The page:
Hillicon Valley: Supreme Court declines to hear net neutrality challenge | How the midterms will affect the cyber agenda | Facebook rejects controversial Trump ad | Gab back online

Hillicon Valley: Supreme Court declines to hear net neutrality challenge | How the midterms will affect the cyber agenda | Facebook rejects controversial Trump ad | Gab back online
© Greg Nash

Welcome to Hillicon Valley, The Hill's newsletter detailing all you need to know about the tech and cyber news from Capitol Hill to Silicon Valley.

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SCOTUS ENDS COURT BATTLE OVER OBAMA'S NET NEUTRALITY RULES: The Supreme Court on Monday put an end to a legal battle over the Obama administration's net neutrality rules, refusing to hear an appeal of a lower court ruling that upheld the 2015 regulations.

The court declined to hear the appeal from the trade group USTelecom, which represents internet service providers, and Century Link Inc. without explanation.

The internet service providers, along with the Trump administration, had asked the justices to toss out the ruling from the D.C. Circuit Court of Appeals.

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They argued the Federal Communications Commission (FCC) lacked the congressional authority to impose public-utility, common-carrier obligations on broadband internet access service. The rules prohibited ISPs from blocking or throttling web content or from creating paid fast lanes.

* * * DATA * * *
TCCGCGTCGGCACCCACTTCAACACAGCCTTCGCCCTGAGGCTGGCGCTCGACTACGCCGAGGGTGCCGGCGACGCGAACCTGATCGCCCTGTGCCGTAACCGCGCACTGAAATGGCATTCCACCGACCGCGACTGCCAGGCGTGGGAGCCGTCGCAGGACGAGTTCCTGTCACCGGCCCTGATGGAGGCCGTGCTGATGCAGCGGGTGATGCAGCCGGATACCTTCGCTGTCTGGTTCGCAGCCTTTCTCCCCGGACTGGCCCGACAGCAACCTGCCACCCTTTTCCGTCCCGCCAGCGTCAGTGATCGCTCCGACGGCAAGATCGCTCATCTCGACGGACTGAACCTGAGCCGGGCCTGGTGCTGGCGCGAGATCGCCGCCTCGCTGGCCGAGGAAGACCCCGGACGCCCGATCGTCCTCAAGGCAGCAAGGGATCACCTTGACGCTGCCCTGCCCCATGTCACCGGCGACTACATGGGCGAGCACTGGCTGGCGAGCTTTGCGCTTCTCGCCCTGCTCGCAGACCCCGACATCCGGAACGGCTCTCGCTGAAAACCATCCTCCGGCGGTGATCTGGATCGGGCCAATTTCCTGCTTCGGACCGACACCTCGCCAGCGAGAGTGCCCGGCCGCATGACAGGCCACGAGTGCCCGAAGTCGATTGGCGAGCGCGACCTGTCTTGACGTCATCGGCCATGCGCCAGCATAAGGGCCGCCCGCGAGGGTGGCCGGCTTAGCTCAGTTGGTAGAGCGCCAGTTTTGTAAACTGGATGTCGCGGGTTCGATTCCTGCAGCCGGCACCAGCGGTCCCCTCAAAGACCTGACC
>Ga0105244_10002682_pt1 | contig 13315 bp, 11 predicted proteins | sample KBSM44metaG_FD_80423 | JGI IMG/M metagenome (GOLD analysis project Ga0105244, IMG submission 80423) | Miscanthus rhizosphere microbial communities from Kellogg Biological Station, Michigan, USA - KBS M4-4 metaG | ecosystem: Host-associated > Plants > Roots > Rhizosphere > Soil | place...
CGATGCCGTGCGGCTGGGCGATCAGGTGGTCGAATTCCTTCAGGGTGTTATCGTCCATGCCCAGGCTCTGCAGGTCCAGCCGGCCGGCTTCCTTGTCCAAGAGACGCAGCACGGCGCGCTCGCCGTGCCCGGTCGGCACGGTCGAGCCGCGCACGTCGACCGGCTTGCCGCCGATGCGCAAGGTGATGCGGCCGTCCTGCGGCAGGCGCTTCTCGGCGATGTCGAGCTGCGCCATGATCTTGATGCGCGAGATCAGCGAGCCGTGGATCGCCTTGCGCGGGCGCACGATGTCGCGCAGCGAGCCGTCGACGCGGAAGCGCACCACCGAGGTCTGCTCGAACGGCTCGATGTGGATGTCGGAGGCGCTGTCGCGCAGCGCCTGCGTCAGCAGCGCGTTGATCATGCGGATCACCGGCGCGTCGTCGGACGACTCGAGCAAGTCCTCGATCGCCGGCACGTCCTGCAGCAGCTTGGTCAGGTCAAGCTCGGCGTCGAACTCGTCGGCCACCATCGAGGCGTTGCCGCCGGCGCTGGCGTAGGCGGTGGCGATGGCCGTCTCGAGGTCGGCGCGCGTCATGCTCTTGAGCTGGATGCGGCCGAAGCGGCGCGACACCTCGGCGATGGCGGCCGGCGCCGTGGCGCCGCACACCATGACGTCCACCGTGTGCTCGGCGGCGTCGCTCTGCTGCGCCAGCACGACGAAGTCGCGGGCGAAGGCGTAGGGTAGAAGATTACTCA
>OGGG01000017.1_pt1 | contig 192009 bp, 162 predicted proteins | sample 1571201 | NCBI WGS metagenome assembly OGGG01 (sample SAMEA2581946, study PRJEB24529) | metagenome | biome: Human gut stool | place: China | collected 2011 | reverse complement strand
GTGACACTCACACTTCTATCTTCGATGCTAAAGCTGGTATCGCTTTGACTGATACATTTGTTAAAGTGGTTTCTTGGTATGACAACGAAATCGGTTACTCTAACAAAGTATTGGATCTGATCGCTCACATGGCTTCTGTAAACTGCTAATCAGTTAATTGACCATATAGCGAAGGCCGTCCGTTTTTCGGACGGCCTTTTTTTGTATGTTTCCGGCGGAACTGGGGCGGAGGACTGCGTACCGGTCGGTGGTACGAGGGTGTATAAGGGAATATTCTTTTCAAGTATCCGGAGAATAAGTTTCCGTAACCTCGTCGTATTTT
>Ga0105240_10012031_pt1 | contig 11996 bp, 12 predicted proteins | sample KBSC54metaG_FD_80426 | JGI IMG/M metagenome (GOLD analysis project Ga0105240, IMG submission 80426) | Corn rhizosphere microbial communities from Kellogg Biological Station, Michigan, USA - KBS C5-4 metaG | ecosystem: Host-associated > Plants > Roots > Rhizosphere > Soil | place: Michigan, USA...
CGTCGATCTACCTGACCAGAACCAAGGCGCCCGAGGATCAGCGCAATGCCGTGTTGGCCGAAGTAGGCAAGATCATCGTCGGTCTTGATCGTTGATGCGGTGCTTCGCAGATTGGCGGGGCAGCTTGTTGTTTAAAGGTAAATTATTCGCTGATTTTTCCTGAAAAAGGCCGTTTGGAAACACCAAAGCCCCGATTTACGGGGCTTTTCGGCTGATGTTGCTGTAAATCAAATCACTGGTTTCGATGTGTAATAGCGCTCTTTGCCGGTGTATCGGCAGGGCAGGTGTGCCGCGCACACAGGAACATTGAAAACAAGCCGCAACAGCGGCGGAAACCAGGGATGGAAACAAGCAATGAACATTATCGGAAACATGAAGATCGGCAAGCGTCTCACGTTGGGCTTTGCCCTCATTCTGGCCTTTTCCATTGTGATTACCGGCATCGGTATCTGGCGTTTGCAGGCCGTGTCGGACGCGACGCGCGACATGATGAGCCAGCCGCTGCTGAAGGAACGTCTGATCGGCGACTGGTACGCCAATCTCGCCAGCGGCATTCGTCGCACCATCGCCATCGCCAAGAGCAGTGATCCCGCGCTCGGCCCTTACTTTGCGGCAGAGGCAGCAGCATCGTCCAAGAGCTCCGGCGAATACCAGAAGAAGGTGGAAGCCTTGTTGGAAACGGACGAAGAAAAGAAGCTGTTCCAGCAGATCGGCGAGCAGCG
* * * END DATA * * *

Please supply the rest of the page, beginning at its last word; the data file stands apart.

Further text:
While the Supreme Court's order is a win for net neutrality supporters, the fight over how internet access will be regulated is still far from over.

The FCC voted 3-2 along party lines last December to repeal the rules, a decision that is facing a separate challenge from net neutrality supporters before the D.C. Circuit. The repeal went into effect in June, and Monday's order will have no immediate bearing on the current state of the rules.

But net neutrality supporters celebrated the win on Monday, noting that it leaves in place a high court ruling that the FCC has the authority to regulate broadband like a public utility.

Read more here.

 

WHAT THE CYBER AGENDA MIGHT LOOK LIKE AFTER TUESDAY: The midterm elections will be the first major test of election security since 2016, and also set the stage for the next Congress's cyber priorities.